‘Madarsas can also contribute to civil services’: T. Shahid on cracking UPSC exam

‘Madarsas can also contribute to civil services’: T. Shahid on cracking UPSC exam
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Photo Courtesy: Mathrubhumi

Kozhikode: Whenever there is mention of Kerala madrassas in the news, there is talk of radical thinking. However, T. Shahid, who studied in the madarsas has proved that Muslim religious educational institute can contribute to civil servants also.

Shahid, a former madrasa teacher never got a chance to study in mainstream school but has proved that tenacity eventually triumphs.

28-year-old Shahid, a resident of Thiruvallur village in Kozhikode district, has cracked the UPSC civil services examination in his sixth attempt and got 693th position.

His father Abdul Rehman Musaliyar is a madarasa teacher and mother Sulekha is a homemaker. Shahid told The Indian Express that he was forced to study at a Muslim religious educational institute run by an orphanage in Kappi Kozhikode, because when he was 10, there was a financial crisis in the house but he never became frustrated.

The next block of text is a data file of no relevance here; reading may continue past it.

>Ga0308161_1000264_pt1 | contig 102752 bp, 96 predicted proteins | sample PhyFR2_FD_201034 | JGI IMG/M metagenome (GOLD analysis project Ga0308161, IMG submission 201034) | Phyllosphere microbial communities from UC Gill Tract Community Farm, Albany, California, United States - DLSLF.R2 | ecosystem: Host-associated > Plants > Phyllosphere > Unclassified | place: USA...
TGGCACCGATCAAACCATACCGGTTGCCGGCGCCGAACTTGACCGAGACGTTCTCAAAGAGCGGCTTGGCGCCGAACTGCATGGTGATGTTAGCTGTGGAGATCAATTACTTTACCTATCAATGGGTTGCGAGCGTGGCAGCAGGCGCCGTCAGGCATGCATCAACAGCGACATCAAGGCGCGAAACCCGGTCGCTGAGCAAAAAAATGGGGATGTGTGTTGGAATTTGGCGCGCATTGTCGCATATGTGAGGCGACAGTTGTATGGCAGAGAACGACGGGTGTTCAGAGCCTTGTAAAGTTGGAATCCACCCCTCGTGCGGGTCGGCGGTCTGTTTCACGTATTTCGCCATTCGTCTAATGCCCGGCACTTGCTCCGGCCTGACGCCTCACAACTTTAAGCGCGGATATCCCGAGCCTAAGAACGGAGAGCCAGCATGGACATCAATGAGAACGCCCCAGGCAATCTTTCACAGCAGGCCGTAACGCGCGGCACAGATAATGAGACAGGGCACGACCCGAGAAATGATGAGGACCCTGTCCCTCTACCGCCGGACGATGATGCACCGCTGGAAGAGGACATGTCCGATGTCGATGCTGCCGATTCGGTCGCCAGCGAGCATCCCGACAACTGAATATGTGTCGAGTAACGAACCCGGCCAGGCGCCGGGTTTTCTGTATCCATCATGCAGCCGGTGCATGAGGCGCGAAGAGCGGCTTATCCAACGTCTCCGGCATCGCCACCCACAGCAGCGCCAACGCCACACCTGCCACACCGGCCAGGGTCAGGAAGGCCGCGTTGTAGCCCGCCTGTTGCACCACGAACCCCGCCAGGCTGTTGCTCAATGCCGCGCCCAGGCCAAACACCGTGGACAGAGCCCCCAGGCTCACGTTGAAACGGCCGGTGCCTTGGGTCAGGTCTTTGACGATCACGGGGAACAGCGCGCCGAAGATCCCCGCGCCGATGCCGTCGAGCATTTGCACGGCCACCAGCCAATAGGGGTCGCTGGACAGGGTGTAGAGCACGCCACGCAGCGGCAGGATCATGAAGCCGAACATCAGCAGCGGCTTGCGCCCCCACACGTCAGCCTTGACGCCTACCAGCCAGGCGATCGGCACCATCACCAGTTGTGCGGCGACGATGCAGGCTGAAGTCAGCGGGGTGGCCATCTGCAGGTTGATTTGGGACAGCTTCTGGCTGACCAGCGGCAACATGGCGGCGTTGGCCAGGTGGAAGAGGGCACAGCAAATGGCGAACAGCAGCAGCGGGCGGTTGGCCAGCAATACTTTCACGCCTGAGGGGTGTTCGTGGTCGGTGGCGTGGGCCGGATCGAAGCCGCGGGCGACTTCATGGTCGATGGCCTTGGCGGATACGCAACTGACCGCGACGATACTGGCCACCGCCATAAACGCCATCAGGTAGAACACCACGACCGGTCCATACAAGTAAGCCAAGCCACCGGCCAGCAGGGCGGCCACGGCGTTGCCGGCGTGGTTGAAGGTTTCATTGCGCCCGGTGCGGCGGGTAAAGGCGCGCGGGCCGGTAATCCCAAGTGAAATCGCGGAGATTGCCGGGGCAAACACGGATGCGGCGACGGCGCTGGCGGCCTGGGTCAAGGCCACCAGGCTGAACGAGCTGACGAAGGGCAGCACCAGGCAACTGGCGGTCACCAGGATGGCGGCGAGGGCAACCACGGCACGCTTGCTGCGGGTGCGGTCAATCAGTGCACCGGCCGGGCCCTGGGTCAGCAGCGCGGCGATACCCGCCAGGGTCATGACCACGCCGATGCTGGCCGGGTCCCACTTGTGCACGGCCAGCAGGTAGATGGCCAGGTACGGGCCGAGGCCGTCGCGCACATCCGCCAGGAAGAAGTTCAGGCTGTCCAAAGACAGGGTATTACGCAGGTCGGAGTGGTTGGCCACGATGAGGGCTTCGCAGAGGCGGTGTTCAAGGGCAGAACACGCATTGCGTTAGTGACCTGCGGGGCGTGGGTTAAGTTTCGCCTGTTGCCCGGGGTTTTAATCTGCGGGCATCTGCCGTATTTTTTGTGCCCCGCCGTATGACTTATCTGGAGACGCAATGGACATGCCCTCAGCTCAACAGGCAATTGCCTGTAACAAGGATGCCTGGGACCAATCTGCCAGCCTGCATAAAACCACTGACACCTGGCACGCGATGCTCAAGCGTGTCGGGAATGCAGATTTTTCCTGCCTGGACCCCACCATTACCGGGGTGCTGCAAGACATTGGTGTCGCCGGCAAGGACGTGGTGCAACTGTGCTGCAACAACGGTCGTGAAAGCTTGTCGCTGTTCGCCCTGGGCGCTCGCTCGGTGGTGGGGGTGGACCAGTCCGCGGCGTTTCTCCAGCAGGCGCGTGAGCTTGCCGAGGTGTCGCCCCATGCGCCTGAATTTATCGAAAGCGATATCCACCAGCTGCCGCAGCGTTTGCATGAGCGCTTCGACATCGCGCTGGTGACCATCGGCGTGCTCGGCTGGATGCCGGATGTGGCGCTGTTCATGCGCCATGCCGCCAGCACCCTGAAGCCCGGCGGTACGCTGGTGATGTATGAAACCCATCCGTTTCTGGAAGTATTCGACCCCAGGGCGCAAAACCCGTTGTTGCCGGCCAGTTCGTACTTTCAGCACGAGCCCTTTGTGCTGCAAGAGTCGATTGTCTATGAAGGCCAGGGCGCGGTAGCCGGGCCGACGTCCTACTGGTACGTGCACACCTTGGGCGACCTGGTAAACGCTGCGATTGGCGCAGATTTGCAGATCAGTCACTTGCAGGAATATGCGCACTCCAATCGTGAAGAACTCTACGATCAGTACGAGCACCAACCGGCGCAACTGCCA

Shahid achieved the religious degree ‘Hasni’ after 12 years of religious education and became a seminary teacher. During the studies of Hasni, he completed his 10th and 12th grade studies and achieved English degree through distance learning.

“From 2010 to 2012, I worked as a madrassa teacher in Kannur for Rs 6,000,” Shahid said.

After completing a degree in English in 2012, for some time, he worked in the Malayalam Daily Chandrika, managed by the Indian Union Muslim League (IUML) and during this time his attitude towards life changed.

“I started reading about general issues. The 12-year life at the Islamic institute had made my perspective narrow. But working as a journalist made me look at the world outside.”

During this time, he felt that instead of becoming a religious scholar, he should also try to make a career in other fields. Shahid chose Malayalam literature as an alternative subject in UPSC said that Coaching classes sponsored by IUML’s students’ wing MSF in Delhi helped further broaden his mind.

“Those coaching days gave me a lot of exposure, which the madrasa teacher in me never got,” he said.

Passing the UPSC exams was one way of telling the society that terrorists do not come out from the madarsa, which was considered as breeding ground of terrorism, Shahid said.

He said that in Kerala, madarsas can also contribute to civil services.

“There may be stray issues or controversies, but madrasas in Kerala can contribute civil servants also,’’ he said.